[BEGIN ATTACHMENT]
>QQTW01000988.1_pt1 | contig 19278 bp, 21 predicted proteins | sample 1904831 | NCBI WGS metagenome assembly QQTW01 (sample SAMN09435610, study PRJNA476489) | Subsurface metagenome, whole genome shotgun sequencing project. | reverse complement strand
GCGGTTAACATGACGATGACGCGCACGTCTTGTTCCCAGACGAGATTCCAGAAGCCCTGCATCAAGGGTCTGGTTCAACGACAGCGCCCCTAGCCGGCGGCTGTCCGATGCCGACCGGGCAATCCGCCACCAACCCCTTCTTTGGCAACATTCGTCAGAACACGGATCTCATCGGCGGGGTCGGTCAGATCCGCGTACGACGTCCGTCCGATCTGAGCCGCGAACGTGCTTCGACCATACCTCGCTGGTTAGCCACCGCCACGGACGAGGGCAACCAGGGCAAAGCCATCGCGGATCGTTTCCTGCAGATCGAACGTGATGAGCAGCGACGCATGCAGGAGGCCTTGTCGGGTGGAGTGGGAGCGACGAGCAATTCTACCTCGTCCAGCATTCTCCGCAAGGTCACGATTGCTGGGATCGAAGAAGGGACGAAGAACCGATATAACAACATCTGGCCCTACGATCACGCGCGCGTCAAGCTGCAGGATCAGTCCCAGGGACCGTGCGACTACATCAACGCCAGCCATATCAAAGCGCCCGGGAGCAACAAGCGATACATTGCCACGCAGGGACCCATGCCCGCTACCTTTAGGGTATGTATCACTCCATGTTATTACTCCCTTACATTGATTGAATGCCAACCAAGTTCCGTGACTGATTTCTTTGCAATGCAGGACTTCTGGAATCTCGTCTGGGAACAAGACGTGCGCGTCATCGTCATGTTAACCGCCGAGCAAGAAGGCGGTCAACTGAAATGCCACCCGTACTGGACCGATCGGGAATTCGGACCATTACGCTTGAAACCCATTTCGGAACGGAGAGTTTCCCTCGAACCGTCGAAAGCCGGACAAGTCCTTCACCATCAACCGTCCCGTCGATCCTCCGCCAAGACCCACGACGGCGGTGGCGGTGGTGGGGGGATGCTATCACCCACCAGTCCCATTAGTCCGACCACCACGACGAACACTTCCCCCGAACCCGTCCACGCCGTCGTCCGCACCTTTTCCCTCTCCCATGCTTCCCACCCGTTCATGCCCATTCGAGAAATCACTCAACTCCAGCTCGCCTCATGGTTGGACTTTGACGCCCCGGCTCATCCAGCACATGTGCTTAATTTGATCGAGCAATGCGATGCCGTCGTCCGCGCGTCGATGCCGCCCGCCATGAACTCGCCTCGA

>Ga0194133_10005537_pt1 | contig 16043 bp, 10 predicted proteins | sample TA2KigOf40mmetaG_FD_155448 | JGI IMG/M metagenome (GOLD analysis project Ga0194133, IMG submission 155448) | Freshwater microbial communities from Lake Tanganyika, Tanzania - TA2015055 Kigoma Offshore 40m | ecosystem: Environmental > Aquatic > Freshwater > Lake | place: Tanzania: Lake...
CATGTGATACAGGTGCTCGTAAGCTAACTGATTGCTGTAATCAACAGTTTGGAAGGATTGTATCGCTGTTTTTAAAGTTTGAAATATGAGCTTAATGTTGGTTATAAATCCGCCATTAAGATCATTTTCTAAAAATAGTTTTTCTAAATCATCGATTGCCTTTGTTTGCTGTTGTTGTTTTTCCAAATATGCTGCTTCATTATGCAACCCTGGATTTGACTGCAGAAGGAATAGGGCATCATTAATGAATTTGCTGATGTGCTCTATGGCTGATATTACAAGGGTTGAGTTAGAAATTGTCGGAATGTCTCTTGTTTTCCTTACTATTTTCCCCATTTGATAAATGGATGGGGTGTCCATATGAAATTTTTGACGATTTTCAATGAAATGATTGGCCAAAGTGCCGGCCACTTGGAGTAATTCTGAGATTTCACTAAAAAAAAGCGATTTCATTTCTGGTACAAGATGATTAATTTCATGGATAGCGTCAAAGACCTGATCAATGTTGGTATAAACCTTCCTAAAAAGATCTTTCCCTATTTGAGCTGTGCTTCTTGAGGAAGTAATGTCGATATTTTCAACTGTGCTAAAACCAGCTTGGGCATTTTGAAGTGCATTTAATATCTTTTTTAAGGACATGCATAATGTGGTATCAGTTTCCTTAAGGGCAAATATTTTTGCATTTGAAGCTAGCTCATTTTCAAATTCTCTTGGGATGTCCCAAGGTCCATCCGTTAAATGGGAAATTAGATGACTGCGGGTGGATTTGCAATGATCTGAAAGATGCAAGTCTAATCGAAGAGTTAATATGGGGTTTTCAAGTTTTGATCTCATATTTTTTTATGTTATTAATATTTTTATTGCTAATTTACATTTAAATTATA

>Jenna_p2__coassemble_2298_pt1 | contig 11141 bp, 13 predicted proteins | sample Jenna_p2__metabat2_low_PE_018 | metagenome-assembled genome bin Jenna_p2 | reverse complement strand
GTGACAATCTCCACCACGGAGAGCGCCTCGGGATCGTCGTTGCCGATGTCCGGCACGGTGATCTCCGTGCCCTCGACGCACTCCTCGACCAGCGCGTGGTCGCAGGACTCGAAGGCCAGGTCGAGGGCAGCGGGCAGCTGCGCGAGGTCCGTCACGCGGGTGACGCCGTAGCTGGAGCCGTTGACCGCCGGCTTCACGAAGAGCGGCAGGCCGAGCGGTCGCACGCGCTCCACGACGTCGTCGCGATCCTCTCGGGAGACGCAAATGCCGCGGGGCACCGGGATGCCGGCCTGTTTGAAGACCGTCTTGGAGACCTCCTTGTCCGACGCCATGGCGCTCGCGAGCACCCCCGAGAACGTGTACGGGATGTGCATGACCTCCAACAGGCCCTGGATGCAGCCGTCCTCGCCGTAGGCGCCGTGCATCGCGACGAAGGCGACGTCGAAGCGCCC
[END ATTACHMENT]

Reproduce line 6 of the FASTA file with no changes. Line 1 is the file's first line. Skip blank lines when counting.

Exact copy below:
GTGACAATCTCCACCACGGAGAGCGCCTCGGGATCGTCGTTGCCGATGTCCGGCACGGTGATCTCCGTGCCCTCGACGCACTCCTCGACCAGCGCGTGGTCGCAGGACTCGAAGGCCAGGTCGAGGGCAGCGGGCAGCTGCGCGAGGTCCGTCACGCGGGTGACGCCGTAGCTGGAGCCGTTGACCGCCGGCTTCACGAAGAGCGGCAGGCCGAGCGGTCGCACGCGCTCCACGACGTCGTCGCGATCCTCTCGGGAGACGCAAATGCCGCGGGGCACCGGGATGCCGGCCTGTTTGAAGACCGTCTTGGAGACCTCCTTGTCCGACGCCATGGCGCTCGCGAGCACCCCCGAGAACGTGTACGGGATGTGCATGACCTCCAACAGGCCCTGGATGCAGCCGTCCTCGCCGTAGGCGCCGTGCATCGCGACGAAGGCGACGTCGAAGCGCCC